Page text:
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Non-standard employment in Poland Trends and worker experiences Adam Mrozowicki, PhD European Trade Union Institute Conference.

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Presentation on theme: "Non-standard employment in Poland Trends and worker experiences Adam Mrozowicki, PhD European Trade Union Institute Conference."— Presentation transcript:

1 Non-standard employment in Poland Trends and worker experiences Adam Mrozowicki, PhD European Trade Union Institute Conference “Getting Europe back to work. Alternatives to austerity”, Brussels 6 November 2013

2 LM regulation, LM performance and non standard employment: the case of Poland The basic characteristics of precarious/flexible employees: quantitative research Precarious and flexible worker experiences: qualitative investigations Emergent counter-movements? Overview

3 Labour market reforms in 2000s Relatively strong employment in 1990s and social transfers in exchange for social acceptance for restructuring Labour code changes in in the context of very high unemployment – flexibility with limited security Anti-crisis legislation in Labour code changes in 2013 – working time regulations

4 Employment contracts in Poland EMPLOYMENT FORM EMPLOYMENT COSTS FOR EMPLOYER High protection against dismissals Social security contributions Contributions to national health insurance Minimum wage Training, H&S costs Limited control of employees Standard employment contract YES NO Contracts of limited duration YES/NOYES NO Part time employment contracts YES/NOYES NO Employee leasing (TWA) NO YESYES/NO Self- employment NO YES Freelanace contract YESYES/NOYESNO YES/NO Specific-task contract NO YES Source: Pankow, M. (2012) Młodzi na rynku pracy, Warszawa: ISP, s. 33 (adopted)

5 Employment protection (I) Employment protection – individual and collective dismissals (regular contracts) (scale 0-6) – OECD employment protection index Source: OECD Employment Database

6 Non-standard employment and LM performance Graph 1: Share of employees with contracts of limited duration and the unemployment rates in Poland in Source: Eurostat, LFS

7 Non-standard employees: basics facts (I) AgeTotalMaleFemale PLDEPLDEPLDE ,4%53,6%64,7%55,1%69%51,9% ,2%10,7%25,2%10,2%25,3%11,2% 50 and more18,1%4,7%19,6%4,7%16,3%4,7% Table 2: Employees with contracts of limited duration (% of employees) in 2012 Source: Eurostat, LFS PLDEEU Total9,3%9,8%7,2%19,1%23,4%25,7% 15,8% (EU-27) 17,2%19,2% Male7,0% 4,5% 6,9%9,1%5,9%6,7%8,4% Female12,1%13,3%10,6%37,7%43,4%45%28,7%40,5%31,9% Table 3: Part-time employees in the total number of employees (%)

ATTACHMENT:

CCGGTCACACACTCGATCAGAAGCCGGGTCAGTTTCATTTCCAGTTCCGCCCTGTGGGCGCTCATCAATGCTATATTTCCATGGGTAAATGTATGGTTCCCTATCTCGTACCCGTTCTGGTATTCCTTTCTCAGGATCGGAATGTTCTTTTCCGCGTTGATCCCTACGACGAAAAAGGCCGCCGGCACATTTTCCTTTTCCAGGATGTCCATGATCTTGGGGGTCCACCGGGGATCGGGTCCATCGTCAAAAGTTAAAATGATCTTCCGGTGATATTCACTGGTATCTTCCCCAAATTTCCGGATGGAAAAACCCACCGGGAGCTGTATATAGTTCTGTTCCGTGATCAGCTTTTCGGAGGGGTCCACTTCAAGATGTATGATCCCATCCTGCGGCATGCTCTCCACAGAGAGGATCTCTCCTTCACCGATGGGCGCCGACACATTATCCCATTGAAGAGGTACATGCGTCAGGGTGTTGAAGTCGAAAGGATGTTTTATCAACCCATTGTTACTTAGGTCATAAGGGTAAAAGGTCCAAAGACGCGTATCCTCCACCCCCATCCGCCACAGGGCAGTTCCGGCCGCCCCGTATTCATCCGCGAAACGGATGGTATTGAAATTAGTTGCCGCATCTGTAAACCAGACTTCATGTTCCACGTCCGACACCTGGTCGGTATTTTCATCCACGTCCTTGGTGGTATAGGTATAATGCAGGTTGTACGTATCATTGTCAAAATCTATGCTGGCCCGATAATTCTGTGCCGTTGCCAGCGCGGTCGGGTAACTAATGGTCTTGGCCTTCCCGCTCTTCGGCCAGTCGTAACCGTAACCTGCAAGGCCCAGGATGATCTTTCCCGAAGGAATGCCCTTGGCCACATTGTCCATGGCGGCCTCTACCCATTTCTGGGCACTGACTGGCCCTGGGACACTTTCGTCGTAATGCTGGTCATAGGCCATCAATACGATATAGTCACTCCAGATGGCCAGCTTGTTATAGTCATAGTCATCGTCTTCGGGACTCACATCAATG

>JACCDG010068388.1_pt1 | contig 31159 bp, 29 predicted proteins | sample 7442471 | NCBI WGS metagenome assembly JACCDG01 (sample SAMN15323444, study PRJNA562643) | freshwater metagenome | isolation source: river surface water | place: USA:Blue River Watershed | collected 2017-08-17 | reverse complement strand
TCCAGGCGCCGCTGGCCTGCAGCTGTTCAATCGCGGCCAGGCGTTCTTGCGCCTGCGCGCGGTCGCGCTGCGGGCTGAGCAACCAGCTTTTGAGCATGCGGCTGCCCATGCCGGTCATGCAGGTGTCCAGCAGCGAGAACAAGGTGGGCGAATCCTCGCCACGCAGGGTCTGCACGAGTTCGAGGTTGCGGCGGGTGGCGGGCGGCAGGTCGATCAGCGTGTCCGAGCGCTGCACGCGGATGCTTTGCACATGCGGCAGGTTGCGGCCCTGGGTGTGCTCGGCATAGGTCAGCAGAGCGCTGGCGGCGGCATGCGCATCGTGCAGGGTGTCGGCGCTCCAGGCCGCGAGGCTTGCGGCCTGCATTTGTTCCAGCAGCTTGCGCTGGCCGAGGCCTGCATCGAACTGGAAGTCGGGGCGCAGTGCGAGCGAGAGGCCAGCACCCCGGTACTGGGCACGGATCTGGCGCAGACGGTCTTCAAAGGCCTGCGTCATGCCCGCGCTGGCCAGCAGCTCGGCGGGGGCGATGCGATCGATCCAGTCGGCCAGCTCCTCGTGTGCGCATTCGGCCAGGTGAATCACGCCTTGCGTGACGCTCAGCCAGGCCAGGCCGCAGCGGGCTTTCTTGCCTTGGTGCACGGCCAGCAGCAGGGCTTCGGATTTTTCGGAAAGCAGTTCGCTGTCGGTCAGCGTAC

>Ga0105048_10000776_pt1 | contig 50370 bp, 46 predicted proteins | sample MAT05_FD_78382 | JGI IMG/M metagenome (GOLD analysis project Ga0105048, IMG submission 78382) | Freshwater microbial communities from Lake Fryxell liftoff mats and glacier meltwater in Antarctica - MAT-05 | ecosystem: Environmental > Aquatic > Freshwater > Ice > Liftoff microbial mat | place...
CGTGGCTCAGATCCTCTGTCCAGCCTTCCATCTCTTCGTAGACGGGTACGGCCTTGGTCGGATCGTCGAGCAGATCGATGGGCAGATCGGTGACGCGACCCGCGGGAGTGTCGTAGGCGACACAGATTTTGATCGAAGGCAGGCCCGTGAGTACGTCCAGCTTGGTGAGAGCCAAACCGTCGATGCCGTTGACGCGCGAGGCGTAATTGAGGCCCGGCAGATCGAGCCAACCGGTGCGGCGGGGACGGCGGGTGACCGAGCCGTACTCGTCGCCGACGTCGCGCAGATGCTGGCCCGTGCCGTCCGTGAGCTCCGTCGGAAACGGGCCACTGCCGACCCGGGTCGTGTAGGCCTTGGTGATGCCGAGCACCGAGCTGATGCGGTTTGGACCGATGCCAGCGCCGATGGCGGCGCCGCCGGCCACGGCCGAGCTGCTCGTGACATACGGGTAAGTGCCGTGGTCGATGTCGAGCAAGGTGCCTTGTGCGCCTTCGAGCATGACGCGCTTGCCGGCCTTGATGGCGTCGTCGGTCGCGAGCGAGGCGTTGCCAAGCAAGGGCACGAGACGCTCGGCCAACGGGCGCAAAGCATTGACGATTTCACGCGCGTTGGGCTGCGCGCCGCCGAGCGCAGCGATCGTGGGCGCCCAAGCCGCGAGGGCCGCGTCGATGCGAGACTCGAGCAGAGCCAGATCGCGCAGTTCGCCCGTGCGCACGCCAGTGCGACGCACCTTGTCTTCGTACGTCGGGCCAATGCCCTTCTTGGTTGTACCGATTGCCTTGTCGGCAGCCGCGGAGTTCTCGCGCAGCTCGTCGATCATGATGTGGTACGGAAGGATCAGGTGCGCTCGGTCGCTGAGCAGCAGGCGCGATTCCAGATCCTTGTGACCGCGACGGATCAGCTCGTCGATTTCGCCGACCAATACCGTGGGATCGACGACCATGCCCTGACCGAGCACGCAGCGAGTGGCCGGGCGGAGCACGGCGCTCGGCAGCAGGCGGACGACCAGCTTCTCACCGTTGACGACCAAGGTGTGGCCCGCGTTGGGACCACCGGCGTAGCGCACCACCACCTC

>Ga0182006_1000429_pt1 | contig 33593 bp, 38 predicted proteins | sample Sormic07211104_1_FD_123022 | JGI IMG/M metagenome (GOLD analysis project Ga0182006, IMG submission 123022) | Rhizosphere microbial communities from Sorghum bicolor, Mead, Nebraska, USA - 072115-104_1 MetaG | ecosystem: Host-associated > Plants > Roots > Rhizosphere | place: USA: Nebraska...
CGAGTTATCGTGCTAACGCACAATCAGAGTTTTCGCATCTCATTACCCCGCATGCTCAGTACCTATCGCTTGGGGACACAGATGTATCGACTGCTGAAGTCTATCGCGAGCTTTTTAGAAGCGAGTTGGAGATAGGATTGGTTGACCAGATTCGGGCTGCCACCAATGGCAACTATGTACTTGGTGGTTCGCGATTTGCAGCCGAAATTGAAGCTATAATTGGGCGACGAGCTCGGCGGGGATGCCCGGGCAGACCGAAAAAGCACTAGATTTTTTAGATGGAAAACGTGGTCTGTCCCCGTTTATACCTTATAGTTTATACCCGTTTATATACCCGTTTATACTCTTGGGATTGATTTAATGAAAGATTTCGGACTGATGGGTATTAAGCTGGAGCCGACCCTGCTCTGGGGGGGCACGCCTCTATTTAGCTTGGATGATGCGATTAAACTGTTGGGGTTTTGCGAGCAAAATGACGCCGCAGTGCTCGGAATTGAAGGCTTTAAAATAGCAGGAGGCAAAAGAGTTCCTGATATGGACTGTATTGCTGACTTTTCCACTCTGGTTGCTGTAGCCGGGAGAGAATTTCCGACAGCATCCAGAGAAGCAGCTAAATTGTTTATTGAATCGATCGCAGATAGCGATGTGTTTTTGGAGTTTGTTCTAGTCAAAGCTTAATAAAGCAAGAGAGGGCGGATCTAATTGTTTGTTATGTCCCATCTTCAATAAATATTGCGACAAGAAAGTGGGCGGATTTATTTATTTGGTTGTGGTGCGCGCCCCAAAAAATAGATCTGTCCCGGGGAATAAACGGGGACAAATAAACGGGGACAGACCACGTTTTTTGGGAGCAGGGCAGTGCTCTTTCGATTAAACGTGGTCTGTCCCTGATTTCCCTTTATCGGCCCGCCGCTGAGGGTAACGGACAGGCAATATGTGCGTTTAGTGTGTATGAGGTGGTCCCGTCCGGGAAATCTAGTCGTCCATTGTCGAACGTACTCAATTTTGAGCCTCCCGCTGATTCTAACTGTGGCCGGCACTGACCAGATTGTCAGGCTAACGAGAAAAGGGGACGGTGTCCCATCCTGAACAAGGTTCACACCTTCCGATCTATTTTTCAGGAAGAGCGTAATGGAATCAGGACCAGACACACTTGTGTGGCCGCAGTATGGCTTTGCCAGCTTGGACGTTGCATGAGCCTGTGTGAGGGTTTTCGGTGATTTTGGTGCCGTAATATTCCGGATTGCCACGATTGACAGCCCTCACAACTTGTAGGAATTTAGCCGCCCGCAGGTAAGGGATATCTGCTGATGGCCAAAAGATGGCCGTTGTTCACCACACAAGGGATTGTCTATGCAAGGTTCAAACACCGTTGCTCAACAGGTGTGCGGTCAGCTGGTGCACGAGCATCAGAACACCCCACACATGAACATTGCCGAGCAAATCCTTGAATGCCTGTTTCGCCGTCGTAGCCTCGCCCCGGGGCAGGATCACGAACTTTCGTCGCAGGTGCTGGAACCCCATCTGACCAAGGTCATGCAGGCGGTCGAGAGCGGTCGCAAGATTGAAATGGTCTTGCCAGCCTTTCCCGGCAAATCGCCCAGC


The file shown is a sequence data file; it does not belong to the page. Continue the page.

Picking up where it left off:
8 Non-standard employees: basics facts (III) Graph 3: Main reasons for temporary employment Source: Eurostat, LFS

9 The profile of a temporary employee (I) Characteristics (as for 2008) % of the total number of employees with a contract of limited duration in a given category Pensioners58,48 In education53,79 Occupational group Managers and professionals13,42 Mid-ranked professionals18,32 Low-ranked white collar workers29,02 Clerks and service workers41,36 Skilled manual workers30,65 Unskilled manual workers44,45 Sectors /NACE Seasonal (a,b,f,h)42,36 Retail and wholesale (g)35,13 Others (c-e, i-q)24,47 Company size Less than 10 employees32, employees27,23 More than 50 employees22,06 Source: EU-SILC, Kiersztyn &Dzierzgowski 2012: 80-81

10 The profile of a temporary employee (II) Graph 4: Wages of employees by the type of contracts Source: EU-SILC, Kiersztyn 2012: 109

11 Civil law contracts The lack of systematic official statistics and difficulties to assess actual numbers Lower Silesia (Sochanska et al. 2013) – 10% of the employed Main Statistical Office (GUS): 546,7 thousand in 2010  1012,9 thousand in 2011 (Kowalski 2013) (companies of more than 9 employees only = underestimated) Ministry of Labour and Social Policy: 758,6 thousand in 2008  894,3 thousand in 2011 (overestimated?) National Labour Inspectorate: 9,5% of the employed in 2009  12,6% in 2012 (based on inspection statistics = non-representative) National Insurance Institution (ZUS): 399,1 thousand of social security contribution payers from freelance contracts in 2005  815,8 thousand in 2012 (without specific-task contracts)